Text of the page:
I've heard of self-destructing snaps but self-destructing sneaks?
It's true, they're a thing - Adidas, having previously committed to repurposing ocean waste plastics and converting it into sportswear has decided to go a step further and allow you to drown out your sneaks once you fancy an upgrade.
A new wave of more sustainable approaches to the industry is in full stride and while the focus has been firmly embroidered on the application of 3D production for the industry (and thus labour market) there is a big question mark over the responsibility fast fashion merchants must exhibit for our environment.
If recycling was the boom word throughout the 90's and 00's - then biodegradable is very much the recent fad. However, it does call into question whether this is a viable alternative, raw materials can at least be repurposed when recycling whereas once your sneaks vanish from existence in the sink there is further demand for the materials and the energy input to create new variations.
"How much did you say?"
The big question comes down to cost and demand - Adidas are releasing a planned 1 million UltraBoosts (its most successful line and the pair I personally swear by) into the market in 2017 through a partnership with Parley Ocean Plastic. Each pair contain two plastic bottles and argue that recycled plastic makes up 95% of the shoe composite - yet the $200 price tag is likely to leave many feeling as though they've swallowed the surrounding sea water that they originate from.
Both Nike and Adidas have been pioneers in this field given their colossal market share and undoubted ability to continue innovating in a domain where small marginal gains can make all the difference at elite level. If the mass market chains are to seriously considering adopting this strategy to combat the ever growing land fill tragedy of recent consumer times then the process must become de facto, cost efficient and appeal to consumers as a given.
And RFID and Blockchain?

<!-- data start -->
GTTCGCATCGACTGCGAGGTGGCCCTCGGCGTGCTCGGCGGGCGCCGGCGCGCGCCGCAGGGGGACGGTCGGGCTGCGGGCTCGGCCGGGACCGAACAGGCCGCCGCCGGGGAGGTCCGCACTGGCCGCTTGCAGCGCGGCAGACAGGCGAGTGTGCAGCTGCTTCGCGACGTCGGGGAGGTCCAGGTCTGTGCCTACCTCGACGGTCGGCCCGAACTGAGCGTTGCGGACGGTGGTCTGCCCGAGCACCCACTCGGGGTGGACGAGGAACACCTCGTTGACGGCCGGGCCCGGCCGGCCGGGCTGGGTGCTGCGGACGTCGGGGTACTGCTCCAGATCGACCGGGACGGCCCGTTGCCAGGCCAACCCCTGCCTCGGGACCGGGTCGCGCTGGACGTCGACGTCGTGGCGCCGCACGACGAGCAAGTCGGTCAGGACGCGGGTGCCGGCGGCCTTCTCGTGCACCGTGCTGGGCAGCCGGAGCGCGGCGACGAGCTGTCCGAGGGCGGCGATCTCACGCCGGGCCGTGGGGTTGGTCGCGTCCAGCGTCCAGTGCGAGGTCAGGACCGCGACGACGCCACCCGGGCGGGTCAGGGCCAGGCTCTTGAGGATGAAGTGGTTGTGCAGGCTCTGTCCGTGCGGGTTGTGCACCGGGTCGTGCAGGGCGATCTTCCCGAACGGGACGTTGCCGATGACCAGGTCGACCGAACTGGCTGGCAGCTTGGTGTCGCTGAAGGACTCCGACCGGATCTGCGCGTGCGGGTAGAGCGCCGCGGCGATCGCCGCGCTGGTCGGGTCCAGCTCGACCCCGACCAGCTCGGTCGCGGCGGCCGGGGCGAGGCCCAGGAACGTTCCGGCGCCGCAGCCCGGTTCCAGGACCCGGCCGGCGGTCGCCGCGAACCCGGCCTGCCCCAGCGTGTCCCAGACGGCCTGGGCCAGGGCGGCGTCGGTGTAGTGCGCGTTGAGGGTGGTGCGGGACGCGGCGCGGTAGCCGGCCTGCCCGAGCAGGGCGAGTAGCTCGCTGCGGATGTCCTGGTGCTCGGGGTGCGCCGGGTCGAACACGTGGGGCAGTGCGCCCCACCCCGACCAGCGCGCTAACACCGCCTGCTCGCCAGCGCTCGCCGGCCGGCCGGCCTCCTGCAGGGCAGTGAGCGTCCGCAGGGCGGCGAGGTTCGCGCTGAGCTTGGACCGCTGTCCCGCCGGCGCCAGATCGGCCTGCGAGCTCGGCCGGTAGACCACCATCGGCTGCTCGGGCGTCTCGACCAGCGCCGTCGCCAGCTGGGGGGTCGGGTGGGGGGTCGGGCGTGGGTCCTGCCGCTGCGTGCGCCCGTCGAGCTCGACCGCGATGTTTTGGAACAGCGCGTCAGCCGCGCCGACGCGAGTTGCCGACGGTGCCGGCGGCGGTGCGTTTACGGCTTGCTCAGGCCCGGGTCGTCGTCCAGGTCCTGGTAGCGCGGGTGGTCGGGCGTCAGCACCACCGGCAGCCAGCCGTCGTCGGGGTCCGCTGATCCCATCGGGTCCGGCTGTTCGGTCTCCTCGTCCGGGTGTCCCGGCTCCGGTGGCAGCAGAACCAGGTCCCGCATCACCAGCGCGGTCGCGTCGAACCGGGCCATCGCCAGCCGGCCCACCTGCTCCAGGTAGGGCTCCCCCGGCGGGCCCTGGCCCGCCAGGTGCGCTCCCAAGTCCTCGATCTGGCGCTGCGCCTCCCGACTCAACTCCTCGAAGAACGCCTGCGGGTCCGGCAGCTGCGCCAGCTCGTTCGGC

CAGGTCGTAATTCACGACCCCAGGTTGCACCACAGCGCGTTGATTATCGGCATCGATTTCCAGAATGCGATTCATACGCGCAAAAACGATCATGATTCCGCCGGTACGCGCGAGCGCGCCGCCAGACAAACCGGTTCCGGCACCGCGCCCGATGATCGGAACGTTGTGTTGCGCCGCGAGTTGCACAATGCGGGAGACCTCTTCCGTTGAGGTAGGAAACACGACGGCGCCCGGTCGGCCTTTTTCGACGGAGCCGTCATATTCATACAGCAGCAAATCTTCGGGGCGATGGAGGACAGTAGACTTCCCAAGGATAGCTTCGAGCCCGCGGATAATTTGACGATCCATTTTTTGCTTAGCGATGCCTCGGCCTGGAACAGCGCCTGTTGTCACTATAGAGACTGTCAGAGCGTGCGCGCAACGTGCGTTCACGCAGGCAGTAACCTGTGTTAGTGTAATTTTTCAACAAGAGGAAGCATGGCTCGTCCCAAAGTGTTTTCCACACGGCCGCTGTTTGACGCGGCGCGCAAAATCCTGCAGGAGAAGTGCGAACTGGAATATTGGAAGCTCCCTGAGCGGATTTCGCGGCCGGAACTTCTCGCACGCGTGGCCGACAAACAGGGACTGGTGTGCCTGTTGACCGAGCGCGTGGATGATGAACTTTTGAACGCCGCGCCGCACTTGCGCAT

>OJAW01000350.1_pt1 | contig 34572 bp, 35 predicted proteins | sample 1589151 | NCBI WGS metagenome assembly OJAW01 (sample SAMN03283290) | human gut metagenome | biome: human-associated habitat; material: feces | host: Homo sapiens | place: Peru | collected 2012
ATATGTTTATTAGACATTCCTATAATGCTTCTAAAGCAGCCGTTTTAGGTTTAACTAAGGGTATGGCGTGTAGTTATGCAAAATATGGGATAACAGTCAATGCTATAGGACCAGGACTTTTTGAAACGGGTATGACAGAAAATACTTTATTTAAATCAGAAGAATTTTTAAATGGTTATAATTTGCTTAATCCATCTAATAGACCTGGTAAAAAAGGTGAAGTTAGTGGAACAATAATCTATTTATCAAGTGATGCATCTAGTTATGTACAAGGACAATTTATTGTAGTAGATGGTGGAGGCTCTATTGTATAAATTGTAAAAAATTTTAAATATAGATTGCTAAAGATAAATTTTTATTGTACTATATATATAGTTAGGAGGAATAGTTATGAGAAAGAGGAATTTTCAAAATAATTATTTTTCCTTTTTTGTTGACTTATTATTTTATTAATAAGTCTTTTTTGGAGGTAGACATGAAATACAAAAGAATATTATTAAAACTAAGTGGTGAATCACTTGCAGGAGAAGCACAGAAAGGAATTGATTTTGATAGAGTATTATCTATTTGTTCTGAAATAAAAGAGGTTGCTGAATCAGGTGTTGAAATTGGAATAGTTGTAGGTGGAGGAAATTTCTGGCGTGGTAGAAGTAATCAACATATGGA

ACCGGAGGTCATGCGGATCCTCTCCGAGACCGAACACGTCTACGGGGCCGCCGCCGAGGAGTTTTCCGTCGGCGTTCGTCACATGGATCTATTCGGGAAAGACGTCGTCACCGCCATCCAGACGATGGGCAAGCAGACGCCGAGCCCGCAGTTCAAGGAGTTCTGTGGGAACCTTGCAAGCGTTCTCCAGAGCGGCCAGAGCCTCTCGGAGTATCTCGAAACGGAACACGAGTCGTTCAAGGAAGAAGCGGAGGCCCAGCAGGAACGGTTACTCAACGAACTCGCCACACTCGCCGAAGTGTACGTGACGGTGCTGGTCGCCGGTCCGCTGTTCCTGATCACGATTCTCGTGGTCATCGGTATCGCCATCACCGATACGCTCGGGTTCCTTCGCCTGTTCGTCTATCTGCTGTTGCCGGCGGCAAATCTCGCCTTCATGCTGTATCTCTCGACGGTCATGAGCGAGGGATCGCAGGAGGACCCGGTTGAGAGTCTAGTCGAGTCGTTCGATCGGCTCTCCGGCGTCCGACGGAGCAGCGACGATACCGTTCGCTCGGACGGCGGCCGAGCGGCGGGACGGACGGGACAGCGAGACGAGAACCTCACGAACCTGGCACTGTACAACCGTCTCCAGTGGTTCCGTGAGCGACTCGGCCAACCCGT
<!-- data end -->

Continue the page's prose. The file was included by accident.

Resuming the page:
If RFID can showcase the history behind a product, its origins and provide a canvass for brands to acclaim their benefactors for consumers then Blockchain (what many cryptocurrencies use as a foundation) can protect and support it.
Amazon are the latest to showcase what's possible with RFID in their Seattle concept store, Amazon Go (no more queues) and the application of the technology has far reaching possibilities throughout origins, logistics, transportation, warehousing, as well as advantages for consumers. Avery Dennison the latest to experiment in making lives easier for the global brands that use its labels.
These technologies demand more of brands and retailers, consumers are expecting greater transparency in where the products originate from, who's producing them and what are the standards throughout production. That's before unbundling the world of counterfeits and copyrights law - the primary source of inspiration to utilise these technologies, protecting intellectual property and trade secrets. That's not a bad thing for consumers.
Where do we begin?
Getting started in this field is daunting with so many pitfalls and unknowns - even sourcing brands that lament their transparent production routes can be cause for alarm given recent accusations against Everlane.
If your team would like to see where you can begin the journey towards a more reliably sourced product line and how you can immerse consumers in this world, email@example.com is where you can find me to determine what's applicable for your brand message.
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